Whether you’re going on a lengthy backpacking trip or just a short day hike, it’s important that you plan properly and have the right items so you’re prepared for any possible problems. Make sure you have the following essential safety items on your safe hiking checklist and you’ll be ready for anything.

1. First Aid Kit

On any hike, you can end up with cuts, scrapes, or other abrasions. With a portable first aid kit, you can disinfect and patch up any minor wounds. You can either buy a kit or create your own, just make sure that you know how to use everything in it. You don’t want to end up trying to learn on the fly in an emergency.

2. Safety Whistle

A safety whistle takes up hardly any space, but it can be a lifesaver. If you get lost or are injured and unable to move, a whistle can help anyone in the area locate and assist you.

3. Water

Dehydration can set in quickly, and when it does it will affect your concentration and your energy levels. This is especially problematic if you’re in a hot climate, but considering how much of a workout hiking is, you can get dehydrated anywhere. You should always bring water with you when you go on a hike.

4. Map and Compass

You’re much less likely to get lost if you bring a map of the area with you, along with a compass so it’s easier to find your way around. Just like with your first aid kit, make sure that you know how to read your map. Since GPS technology is everywhere these days, map reading has become a lost art.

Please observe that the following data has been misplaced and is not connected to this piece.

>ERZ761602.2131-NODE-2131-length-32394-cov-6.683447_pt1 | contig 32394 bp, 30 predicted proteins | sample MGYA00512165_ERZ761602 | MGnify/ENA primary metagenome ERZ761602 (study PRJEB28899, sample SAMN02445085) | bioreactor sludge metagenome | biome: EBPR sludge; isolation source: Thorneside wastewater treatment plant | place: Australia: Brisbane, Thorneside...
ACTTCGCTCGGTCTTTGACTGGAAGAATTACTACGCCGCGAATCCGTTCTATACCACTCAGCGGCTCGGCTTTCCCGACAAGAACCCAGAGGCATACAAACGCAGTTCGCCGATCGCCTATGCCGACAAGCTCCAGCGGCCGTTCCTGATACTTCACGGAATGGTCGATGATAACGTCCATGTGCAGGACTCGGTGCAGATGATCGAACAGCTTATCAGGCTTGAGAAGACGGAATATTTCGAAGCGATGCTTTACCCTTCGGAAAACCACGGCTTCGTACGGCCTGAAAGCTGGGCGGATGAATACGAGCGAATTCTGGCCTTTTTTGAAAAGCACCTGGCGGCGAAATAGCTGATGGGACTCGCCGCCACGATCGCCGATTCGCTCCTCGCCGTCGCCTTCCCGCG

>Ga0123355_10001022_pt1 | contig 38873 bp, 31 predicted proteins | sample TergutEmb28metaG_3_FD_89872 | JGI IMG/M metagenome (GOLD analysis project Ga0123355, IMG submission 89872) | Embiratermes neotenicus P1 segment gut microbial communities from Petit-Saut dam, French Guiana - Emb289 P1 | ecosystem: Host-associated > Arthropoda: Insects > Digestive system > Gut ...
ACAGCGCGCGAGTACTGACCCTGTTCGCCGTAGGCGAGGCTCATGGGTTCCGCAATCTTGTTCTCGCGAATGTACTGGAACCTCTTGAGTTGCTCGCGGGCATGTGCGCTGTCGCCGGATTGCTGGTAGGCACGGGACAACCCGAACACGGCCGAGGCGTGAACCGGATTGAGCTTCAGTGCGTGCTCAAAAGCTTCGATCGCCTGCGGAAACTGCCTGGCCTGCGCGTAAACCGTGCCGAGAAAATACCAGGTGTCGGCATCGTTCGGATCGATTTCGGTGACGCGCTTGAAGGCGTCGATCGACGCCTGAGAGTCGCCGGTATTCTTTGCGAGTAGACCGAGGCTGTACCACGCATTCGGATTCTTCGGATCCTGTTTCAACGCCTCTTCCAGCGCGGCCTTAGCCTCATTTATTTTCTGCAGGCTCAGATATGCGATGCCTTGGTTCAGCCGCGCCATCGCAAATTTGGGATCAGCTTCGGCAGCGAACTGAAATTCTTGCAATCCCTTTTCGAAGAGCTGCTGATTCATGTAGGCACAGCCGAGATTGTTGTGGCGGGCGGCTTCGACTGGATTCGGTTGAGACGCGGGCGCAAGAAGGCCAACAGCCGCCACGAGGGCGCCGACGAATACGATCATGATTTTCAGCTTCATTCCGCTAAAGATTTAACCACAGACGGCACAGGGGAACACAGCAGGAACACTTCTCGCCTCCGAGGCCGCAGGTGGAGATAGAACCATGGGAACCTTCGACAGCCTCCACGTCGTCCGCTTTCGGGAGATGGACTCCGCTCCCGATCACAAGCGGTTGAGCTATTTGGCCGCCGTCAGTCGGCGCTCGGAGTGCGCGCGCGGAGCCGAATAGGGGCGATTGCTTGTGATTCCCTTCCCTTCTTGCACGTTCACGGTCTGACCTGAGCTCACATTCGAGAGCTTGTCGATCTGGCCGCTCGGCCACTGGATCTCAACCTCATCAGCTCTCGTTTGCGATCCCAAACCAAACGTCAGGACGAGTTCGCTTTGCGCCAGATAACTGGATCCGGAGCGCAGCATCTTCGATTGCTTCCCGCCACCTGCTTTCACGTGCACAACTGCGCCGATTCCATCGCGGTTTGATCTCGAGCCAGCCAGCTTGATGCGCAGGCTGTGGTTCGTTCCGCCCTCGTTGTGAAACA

5. Sun Protection

Getting lost isn’t the only danger when you go on a hike, as the sun can do some serious damage to your skin. Bring some sunscreen with you and apply it whenever the sun is out. Read here for more skin protection suggestions.

6. A Flashlight

The sun can set quickly, and if you misjudge the amount of time it’s going to take you to get back to your car, you could find yourself wandering around in the dark. Bring a flashlight or a headlamp if you’d prefer to keep your hands free, and don’t forget to check the batteries before you go out. You may want to bring a couple spare batteries, just in case.

7. Food

Food may not be as essential as water, but you don’t want to be hungry while you’re out on a hike, especially if you end up in any potentially dangerous situations. Protein bars are a good choice when it comes to food, as they last a long time and have a balanced mix of protein and carbohydrates.

None of the items you need on your safe hiking checklist are expensive, and they’re all small enough to fit in a backpack. You never know what could happen, so make sure you have these items with you on every hike.